So, it is easy for conservative critics of the Common Core to posture as high-minded classicists and champions of the Great Books and to sound alarms about the quashing of the imagination and the extinguishing of the search for the good, the true, and the beautiful. But to expect any standards to be able to provide a proscription as to how a teacher is to fire the imaginations of his students or to fall in love with the book of Frost poems that they are given the first day of class is to ask the impossible of standards qua standards. Basic reading comprehension skills are a prerequisite so that students can come to love Hawthorne, Faulkner, or Hemingway. One does not simply hand a student a volume of Emerson and say, “Now, wallow in its beauties… never mind what the words mean!” One could similarly criticize the classical approach to education for making students in the primary grades memorize those nasty vocabulary words or the boring multiplication times tables. Is this killing their imagination? No, it is preparing them to use their reason and their imagination.

Now, to address the numbered rebuttal points made by Messrs. Gordon and Rummselburg in their essay. Here I at least understand their criticisms.

1. G&R: “More or less, states must accept most funded mandates, lest they be left behind by the other states who do so.” Well, federal persuasion through the dangling of federal monies is a tried and true tactic and has been used in education since Jimmy Carter established the federal Department of Education. Nevertheless, contra Messrs. Gordon and Rummelsburg, several states have rejected Common Core, and more may do so.

2. G&R: “‘Teachers are free to choose content.’ This is illusory, they employ the language of freedom to pave the way—all the way—to a state-sanctioned Stockholm syndrome.”  Here we have inflammatory statements by Messrs. Gordon and Rummelsburg (“Stockholm syndrome”?) that lack specific proof. The reader is simply told that this terrible Götterdämmerung will come to pass—and is supposed to believe it.  How are teachers less free to choose content under Common Core than under “the previous system” (which one?). Teachers will undoubtedly face pressure from administrators and parents to pick politically-correct texts, but this is not because of Common Core.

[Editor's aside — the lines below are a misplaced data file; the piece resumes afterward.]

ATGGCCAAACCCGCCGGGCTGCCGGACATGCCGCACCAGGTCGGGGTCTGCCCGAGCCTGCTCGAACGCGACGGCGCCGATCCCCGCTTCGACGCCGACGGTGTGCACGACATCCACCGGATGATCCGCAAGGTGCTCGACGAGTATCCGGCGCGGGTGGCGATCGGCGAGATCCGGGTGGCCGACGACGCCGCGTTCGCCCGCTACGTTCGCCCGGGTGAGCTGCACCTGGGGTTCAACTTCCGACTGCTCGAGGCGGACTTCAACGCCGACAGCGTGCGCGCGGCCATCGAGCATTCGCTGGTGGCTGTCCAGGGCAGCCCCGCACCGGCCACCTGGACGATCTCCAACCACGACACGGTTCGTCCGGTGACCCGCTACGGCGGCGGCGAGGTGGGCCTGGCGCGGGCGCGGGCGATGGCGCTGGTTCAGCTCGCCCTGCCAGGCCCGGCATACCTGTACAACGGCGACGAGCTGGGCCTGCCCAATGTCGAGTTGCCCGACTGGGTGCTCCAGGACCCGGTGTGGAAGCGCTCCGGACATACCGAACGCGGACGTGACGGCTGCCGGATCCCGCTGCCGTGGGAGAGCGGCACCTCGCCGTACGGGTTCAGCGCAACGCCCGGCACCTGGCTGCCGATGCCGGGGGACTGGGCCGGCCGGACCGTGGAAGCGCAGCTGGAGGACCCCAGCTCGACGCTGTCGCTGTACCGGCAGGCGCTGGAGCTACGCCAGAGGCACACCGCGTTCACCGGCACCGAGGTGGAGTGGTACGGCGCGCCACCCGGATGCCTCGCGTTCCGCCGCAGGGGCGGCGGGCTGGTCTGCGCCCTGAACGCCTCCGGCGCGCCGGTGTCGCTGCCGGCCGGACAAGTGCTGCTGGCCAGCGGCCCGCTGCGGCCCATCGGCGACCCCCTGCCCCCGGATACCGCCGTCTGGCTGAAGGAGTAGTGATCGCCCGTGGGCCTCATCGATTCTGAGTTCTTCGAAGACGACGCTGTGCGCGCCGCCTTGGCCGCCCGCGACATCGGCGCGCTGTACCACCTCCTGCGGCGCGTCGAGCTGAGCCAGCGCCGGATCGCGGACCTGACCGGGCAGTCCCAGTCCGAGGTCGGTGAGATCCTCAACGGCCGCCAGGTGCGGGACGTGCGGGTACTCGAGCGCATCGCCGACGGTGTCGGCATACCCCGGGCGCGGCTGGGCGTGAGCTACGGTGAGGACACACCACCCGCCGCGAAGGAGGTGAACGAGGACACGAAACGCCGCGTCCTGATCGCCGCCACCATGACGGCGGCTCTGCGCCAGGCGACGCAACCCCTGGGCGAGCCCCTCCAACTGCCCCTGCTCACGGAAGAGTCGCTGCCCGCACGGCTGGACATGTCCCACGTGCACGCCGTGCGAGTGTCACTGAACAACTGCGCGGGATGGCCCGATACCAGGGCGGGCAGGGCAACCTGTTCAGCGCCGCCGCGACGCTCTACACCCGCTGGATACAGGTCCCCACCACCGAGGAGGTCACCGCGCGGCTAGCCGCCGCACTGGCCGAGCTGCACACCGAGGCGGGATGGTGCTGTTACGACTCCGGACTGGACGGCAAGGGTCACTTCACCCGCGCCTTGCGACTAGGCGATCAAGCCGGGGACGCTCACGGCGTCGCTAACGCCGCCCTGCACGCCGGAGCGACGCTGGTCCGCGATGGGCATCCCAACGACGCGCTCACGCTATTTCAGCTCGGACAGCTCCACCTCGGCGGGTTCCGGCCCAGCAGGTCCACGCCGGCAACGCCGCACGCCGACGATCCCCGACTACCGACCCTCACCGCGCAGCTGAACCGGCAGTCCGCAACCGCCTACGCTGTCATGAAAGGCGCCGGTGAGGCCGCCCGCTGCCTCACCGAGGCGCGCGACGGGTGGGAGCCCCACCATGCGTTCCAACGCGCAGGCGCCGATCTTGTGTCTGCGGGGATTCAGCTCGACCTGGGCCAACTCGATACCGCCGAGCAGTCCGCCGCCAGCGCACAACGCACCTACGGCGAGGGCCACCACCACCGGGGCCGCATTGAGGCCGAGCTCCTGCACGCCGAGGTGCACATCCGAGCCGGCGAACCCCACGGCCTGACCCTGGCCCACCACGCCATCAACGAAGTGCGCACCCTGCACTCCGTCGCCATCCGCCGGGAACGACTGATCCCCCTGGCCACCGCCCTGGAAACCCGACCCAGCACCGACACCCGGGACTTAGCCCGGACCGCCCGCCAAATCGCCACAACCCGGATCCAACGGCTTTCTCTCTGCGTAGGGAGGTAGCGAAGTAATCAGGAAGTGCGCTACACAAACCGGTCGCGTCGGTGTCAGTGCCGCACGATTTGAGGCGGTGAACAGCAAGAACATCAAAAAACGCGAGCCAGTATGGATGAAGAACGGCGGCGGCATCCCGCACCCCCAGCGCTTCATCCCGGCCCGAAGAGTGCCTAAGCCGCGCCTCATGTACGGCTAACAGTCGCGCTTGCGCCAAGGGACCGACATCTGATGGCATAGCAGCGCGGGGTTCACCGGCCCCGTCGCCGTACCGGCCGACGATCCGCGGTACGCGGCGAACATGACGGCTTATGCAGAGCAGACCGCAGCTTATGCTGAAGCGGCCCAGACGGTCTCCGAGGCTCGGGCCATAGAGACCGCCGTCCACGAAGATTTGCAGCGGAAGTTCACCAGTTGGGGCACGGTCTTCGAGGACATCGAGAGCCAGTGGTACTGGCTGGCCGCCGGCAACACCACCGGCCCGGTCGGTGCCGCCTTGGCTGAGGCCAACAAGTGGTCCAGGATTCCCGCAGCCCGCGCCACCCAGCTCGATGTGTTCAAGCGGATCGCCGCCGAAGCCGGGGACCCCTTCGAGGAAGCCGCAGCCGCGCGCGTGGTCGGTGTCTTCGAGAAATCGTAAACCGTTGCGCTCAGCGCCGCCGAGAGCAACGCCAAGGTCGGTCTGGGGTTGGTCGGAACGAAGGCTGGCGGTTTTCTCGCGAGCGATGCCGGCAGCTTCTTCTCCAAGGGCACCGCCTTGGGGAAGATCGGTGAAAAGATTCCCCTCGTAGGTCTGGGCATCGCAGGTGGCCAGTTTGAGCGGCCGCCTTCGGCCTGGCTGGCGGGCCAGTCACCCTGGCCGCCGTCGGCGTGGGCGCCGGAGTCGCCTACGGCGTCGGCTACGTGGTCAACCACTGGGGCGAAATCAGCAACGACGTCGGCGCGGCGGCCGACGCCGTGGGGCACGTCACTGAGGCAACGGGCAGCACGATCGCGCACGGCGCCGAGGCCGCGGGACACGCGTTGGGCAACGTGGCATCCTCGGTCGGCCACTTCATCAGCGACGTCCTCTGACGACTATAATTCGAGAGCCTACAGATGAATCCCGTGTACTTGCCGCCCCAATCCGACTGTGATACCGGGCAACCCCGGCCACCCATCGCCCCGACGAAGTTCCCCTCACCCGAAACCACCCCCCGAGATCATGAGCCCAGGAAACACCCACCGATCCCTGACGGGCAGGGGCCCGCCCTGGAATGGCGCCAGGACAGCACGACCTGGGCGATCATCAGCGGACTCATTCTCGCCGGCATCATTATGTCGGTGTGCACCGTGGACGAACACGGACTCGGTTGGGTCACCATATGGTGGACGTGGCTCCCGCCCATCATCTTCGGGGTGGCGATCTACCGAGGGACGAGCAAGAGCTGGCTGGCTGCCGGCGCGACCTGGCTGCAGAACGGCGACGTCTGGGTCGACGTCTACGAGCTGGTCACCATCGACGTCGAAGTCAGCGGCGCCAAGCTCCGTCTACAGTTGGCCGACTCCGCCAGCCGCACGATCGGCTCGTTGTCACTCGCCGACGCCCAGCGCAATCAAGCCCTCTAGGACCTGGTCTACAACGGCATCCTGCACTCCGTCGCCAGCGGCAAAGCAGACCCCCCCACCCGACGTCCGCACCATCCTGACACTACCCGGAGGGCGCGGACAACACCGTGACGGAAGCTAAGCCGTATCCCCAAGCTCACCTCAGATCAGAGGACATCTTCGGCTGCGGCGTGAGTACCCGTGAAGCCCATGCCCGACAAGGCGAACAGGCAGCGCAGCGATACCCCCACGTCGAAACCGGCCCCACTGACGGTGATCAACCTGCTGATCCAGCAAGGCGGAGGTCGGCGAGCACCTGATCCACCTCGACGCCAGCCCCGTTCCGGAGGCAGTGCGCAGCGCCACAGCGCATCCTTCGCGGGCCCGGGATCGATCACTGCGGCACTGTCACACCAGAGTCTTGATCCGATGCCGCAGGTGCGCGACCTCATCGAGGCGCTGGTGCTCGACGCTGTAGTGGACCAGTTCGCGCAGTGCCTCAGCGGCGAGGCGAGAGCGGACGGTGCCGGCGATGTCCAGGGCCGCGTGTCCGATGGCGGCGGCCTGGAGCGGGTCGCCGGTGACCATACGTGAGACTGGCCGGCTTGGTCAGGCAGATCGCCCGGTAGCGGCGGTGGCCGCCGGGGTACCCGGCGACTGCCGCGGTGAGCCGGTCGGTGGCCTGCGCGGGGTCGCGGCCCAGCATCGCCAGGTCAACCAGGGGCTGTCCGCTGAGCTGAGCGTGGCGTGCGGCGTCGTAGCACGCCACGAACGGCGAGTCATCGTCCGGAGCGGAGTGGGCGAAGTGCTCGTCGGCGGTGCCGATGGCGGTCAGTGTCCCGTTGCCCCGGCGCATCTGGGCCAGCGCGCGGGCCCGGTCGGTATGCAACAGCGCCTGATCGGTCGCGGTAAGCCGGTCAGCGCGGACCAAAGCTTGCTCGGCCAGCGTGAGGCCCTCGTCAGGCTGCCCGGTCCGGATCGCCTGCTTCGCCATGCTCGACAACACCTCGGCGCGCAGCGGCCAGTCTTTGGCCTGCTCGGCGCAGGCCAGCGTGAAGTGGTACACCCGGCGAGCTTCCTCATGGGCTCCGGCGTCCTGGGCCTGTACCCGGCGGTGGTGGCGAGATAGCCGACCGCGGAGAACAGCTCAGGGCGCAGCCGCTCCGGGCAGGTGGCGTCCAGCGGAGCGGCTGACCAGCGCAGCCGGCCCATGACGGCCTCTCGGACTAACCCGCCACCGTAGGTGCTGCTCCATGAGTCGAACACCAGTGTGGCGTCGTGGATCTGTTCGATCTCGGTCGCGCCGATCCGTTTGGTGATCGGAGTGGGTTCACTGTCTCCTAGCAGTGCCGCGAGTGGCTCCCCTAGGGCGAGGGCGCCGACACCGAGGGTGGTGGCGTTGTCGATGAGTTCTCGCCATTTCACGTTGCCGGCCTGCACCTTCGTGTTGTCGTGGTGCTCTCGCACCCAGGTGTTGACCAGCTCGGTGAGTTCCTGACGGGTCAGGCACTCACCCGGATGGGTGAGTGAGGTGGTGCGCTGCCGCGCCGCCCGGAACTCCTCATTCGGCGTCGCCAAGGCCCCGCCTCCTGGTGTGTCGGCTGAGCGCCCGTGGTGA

3. G&R: “It is arguable that, by the standards existent at the turn of the 19th or 20th centuries, most teachers are formally illiterate.”  This is quite a radical claim and is again made without sufficient evidence. Assuming for the moment that “most teachers are formally illiterate,” how will they then be able to teach students the glories of Plato’s Republic, Shakespeare’s Tempest, and Eliot’s The Wasteland, tasks which Messrs. Gordon and Rummelsburg agree are more challenging than the nuts-and-bolts analysis of texts required by the Common Core?

4. G&R: “The Common Core may not ennoble the spirit as true curricula are supposed to, but curriculum it is.”  Again, no standards will “ennoble the spirit”; that is a magic that occurs somewhere in the space between the student and his book, between the teacher and the student. Messrs. Gordon and Rummelsburg are asking the impossible of the Common Core, creating, again, a straw man. To repeat also: The Common Core emphasizes the development of skills and does not focus on content. So, it depends upon what one means by curriculum; if curriculum includes skills-development, then the Common Core is a partial curriculum.

5. G&R: “Promoters of the Common Core mean to isolate a passage of Shakespeare—without any historical context… This flies in the face of the Western Tradition, which supposes that a text must always be read for its whole.”  In no way do the Common Core standards prohibit teachers from reading an entire play of Shakespeare. An exercise in developing reading comprehension skills entails by its very nature that students take an excerpt and analyze it in isolation, if only briefly. I was taught by Benedictine monks from seventh grade through twelfth grade in the late 1970s and early 1980s. In literature class we used a textbook that included excerpts from great works and some shorter works in their entirety. There was no Common Core then, no federal standards at all.